In this paper, the question, "What are tar sands?" is addressed. In an effort to categorize the tar sand deposit at Raven Ridge near Vernal, Utah, the coordinated and combined activities with corresponding disciplines such as the following were considered:

  • recognizing the potential of the heavy oil impregnated rock,

  • characterizing the deposit based on the composition of the oil,

  • developing reserves,

  • characterizing the material,

  • establishing possible reservoir characteristics,

  • defining conventional oil production potential.

Some fourteen shallow holes were drilled and cored. Tar sand samples were taken from the lean, medium, and rich bitumen content rock. These samples were analyzed chemically.

The results of the coring, logging and chemical analysis are as follows:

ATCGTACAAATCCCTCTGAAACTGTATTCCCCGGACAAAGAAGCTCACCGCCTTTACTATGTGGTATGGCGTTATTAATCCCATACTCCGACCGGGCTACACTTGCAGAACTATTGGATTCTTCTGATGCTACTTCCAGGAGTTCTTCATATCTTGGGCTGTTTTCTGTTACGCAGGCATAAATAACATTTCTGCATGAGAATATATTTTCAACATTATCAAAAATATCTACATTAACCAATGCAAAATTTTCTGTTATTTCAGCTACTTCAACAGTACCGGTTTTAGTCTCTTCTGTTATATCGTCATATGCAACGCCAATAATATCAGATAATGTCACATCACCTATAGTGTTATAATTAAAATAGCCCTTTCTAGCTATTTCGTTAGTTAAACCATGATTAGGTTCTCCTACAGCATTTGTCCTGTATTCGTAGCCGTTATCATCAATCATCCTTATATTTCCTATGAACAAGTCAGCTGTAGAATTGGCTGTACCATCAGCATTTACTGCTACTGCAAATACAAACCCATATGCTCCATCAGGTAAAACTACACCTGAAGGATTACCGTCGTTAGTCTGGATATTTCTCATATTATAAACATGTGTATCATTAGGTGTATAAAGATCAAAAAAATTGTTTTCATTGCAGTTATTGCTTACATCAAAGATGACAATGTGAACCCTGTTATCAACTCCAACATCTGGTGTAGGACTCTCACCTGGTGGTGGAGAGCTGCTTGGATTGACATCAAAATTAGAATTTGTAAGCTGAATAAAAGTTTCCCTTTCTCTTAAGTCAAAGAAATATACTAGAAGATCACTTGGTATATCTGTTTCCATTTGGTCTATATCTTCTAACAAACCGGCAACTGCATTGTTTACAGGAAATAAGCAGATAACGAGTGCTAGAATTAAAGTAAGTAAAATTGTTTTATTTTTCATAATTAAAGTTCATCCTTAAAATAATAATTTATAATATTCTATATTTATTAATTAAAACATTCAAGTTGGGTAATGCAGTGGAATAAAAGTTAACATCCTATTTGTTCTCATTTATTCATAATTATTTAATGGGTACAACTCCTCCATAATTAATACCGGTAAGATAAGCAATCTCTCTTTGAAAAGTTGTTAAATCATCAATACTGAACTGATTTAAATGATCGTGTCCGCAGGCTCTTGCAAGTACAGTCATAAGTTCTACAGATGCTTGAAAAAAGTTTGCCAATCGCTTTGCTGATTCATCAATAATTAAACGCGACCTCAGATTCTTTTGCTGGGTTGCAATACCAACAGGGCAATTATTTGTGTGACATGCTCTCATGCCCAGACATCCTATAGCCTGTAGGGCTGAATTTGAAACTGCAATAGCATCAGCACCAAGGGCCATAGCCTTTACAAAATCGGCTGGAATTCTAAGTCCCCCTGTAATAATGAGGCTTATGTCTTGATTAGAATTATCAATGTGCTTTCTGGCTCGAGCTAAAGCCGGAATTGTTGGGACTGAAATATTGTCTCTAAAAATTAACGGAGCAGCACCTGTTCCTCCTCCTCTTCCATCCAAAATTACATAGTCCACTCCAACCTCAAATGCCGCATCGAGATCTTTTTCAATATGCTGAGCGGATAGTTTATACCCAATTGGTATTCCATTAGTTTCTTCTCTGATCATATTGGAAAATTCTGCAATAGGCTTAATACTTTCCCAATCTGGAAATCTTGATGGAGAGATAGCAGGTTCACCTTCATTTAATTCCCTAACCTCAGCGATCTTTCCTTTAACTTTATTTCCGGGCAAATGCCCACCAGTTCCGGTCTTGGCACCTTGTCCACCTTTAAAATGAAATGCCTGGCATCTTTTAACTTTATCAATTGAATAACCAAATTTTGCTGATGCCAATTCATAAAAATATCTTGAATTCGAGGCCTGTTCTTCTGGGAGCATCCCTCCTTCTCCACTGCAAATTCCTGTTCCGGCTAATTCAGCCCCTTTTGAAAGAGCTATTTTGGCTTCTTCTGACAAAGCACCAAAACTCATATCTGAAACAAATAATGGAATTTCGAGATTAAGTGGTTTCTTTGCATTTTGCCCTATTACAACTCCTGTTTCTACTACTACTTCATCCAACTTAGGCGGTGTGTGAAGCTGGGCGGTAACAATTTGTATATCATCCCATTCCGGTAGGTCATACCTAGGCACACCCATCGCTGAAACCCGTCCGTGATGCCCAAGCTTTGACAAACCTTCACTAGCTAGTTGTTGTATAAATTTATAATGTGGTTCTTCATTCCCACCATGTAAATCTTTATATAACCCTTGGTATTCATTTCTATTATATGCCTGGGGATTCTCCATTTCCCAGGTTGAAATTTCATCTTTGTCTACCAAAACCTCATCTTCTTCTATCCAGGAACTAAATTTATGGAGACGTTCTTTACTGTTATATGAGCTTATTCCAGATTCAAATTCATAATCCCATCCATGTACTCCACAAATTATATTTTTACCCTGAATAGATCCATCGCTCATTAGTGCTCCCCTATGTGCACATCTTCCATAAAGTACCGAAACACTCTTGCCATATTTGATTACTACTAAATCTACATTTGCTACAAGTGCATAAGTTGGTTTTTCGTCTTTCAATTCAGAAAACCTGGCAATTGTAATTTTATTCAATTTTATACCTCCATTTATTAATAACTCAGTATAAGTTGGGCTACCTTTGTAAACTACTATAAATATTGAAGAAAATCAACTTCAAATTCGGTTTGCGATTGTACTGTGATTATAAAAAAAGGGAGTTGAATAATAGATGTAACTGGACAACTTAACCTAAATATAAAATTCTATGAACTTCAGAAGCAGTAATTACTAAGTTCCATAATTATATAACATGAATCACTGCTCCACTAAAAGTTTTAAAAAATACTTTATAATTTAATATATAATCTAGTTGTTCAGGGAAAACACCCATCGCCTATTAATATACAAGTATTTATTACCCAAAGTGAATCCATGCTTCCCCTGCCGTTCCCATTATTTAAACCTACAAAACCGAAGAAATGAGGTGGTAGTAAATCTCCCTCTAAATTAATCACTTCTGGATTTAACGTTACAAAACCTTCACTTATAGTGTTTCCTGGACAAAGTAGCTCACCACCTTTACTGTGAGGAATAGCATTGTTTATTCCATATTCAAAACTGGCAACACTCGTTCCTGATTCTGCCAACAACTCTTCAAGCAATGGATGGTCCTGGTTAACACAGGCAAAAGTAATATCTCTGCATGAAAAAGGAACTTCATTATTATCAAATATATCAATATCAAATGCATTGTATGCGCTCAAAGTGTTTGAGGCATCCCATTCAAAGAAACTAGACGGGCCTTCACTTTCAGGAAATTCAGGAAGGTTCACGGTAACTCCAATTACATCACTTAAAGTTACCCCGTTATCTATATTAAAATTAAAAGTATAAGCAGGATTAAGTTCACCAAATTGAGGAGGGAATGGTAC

• There is a definite correlation between the results that were computed from electric logs and with those obtained from chemical analysis of some 268 tar sand samples.

  • Asphaltene, polar molecule and hydrocarbon content of the bitumen from Raven Ridge was compared to similar analyses of other tar sand deposits of the world using SARA (Saturates, Aromatics, Resins, and Asphal-tenes) analyses. The results indicate that the petroleum (oil sand) deposit is a thermally mature oil.

  • A reservoir engineering analysis was carried out to determine the potential rate of oil production, from a well drilled at a suitable location downdip based on the available geologic data from the near outcrop core data. The results indicate a good possibility of conventional oil production.

Conclusions are that chemical analysis (SARA) of tar sand samples obtained from various depths, near surface up to 50 feet deep, could provide a positive indication of oil production from a well drilled down-dip from the outcrop.

You can access this article if you purchase or spend a download.